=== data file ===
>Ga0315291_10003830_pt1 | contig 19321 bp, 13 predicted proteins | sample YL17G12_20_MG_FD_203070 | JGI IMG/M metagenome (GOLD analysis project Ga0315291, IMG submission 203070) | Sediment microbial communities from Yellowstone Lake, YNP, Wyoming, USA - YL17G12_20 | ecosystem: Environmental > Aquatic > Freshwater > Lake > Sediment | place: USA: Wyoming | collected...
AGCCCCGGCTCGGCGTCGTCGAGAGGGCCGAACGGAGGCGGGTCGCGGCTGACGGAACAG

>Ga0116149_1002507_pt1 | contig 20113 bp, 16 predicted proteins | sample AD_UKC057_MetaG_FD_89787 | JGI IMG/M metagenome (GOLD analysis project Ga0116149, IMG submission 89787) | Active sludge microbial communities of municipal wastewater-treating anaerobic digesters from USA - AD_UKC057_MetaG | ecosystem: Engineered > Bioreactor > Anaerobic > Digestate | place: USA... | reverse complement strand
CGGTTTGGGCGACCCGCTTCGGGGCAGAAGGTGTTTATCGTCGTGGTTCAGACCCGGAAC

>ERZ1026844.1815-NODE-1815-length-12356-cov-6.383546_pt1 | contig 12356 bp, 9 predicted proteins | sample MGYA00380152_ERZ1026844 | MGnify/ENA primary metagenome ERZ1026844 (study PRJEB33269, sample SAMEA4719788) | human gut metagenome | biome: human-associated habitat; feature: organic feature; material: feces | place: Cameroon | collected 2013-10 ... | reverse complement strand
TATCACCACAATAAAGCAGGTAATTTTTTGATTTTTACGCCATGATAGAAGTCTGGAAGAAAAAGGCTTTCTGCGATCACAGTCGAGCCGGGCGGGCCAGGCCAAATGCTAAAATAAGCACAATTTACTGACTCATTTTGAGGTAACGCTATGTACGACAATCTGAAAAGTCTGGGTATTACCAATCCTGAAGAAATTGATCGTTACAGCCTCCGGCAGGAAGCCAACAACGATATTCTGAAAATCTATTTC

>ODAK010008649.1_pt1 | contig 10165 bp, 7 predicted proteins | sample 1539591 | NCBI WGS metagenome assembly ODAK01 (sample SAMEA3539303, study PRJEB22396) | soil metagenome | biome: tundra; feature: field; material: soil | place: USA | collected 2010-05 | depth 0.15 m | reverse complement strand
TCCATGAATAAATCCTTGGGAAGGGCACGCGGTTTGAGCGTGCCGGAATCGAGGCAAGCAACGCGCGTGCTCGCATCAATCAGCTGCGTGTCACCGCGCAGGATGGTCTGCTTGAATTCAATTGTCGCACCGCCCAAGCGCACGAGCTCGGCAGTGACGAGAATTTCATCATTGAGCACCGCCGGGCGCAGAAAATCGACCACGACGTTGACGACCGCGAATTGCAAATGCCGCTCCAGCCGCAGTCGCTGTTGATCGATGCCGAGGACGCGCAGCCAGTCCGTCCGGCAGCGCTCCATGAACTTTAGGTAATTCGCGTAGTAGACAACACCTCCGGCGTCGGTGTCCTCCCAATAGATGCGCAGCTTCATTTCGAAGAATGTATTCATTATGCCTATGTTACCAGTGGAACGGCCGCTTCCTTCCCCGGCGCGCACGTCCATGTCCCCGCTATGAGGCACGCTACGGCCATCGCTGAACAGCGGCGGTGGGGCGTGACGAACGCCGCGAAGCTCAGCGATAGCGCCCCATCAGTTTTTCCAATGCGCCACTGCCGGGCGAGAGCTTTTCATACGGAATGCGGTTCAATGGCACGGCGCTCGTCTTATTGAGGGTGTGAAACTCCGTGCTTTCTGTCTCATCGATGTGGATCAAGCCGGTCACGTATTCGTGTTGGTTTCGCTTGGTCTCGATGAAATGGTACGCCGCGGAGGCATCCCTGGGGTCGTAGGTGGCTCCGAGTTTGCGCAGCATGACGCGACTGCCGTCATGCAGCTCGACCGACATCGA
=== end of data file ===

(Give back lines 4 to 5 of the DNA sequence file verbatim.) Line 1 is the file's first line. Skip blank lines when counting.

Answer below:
CGGTTTGGGCGACCCGCTTCGGGGCAGAAGGTGTTTATCGTCGTGGTTCAGACCCGGAAC

>ERZ1026844.1815-NODE-1815-length-12356-cov-6.383546_pt1 | contig 12356 bp, 9 predicted proteins | sample MGYA00380152_ERZ1026844 | MGnify/ENA primary metagenome ERZ1026844 (study PRJEB33269, sample SAMEA4719788) | human gut metagenome | biome: human-associated habitat; feature: organic feature; material: feces | place: Cameroon | collected 2013-10 ... | reverse complement strand